As soon as a specialized food truck rolled around the corner, about a dozen young children scurried from a Roseville park playset and took their place in line.
They played with a bubble machine until the window swung open and Lt. Gov. Peggy Flanagan was ready to hand out bag lunches with pretzels, cheese, fresh fruit and vegetables as well as milk cartons.
She was there Friday to draw attention to summer nutrition programs in the Twin Cities and around the state.
“We know there’s a nutrition gap and that the kids who eat lunch during the school year don’t always have access to food during the summer,” Flanagan said after everyone got their meal. “So this is a way to close some of those gaps and make sure that our kids have some access to nutritious meals.”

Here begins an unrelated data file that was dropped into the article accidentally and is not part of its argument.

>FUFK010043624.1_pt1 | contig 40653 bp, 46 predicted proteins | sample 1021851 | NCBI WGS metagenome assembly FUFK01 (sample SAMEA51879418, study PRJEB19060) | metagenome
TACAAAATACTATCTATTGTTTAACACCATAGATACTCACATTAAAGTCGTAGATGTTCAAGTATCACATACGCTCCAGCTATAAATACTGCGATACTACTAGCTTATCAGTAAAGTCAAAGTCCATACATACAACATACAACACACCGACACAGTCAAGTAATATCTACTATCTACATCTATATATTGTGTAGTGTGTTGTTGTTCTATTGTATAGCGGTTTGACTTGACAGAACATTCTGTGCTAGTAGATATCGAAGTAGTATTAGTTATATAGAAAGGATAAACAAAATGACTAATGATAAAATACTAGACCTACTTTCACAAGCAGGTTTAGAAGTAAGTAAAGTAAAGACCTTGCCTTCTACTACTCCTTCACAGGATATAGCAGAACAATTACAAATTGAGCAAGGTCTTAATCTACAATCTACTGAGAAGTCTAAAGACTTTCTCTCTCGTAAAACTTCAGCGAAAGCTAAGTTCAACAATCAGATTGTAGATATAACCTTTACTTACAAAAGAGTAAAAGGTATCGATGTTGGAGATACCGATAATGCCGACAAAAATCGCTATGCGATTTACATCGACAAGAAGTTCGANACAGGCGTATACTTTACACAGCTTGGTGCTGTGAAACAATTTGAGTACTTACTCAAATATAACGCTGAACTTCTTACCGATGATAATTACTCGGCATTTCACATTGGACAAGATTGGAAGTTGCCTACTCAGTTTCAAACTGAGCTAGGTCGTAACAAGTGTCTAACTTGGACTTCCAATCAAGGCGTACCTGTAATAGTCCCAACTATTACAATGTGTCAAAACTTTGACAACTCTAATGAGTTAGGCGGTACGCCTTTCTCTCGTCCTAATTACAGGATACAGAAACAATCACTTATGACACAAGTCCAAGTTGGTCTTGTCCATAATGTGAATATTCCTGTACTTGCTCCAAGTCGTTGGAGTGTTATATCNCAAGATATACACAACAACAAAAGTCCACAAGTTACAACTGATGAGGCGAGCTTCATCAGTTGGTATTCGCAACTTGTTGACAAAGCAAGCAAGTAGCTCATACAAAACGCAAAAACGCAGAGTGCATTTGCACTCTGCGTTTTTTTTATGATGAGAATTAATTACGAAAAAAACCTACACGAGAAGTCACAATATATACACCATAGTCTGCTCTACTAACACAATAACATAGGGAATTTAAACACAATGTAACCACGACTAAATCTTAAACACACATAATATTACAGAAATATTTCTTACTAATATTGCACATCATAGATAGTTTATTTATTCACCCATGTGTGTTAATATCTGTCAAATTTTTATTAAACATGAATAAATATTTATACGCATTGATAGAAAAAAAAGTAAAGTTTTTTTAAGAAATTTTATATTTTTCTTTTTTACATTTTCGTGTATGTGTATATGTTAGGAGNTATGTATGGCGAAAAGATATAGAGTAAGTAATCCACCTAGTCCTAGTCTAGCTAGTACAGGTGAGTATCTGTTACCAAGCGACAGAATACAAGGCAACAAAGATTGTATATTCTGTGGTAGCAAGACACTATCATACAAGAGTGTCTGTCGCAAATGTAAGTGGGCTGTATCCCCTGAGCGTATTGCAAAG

According to the Minnesota Department of Education, there were 3.4 million meals served last summer at about 1,000 sites statewide. The agency notes that it is only about 19 percent of children who depend on school meals during the academic year.
The federal government reimburses the locally administered programs for the cost of the food in the summer.
“If you show up and you’re a kid, you get a meal. No questions asked. So I think that’s important that kids who need to access it, access it. It removes the stigma,” said Flanagan, who often mentions that she received free-and-reduced lunch as a child and was a youth worker later on. “And we’re just feeding kids, and that’s a good thing to do.”
Details about times and locations of the mobile and recreational center food service are available online, through a phone application or by dialing 211.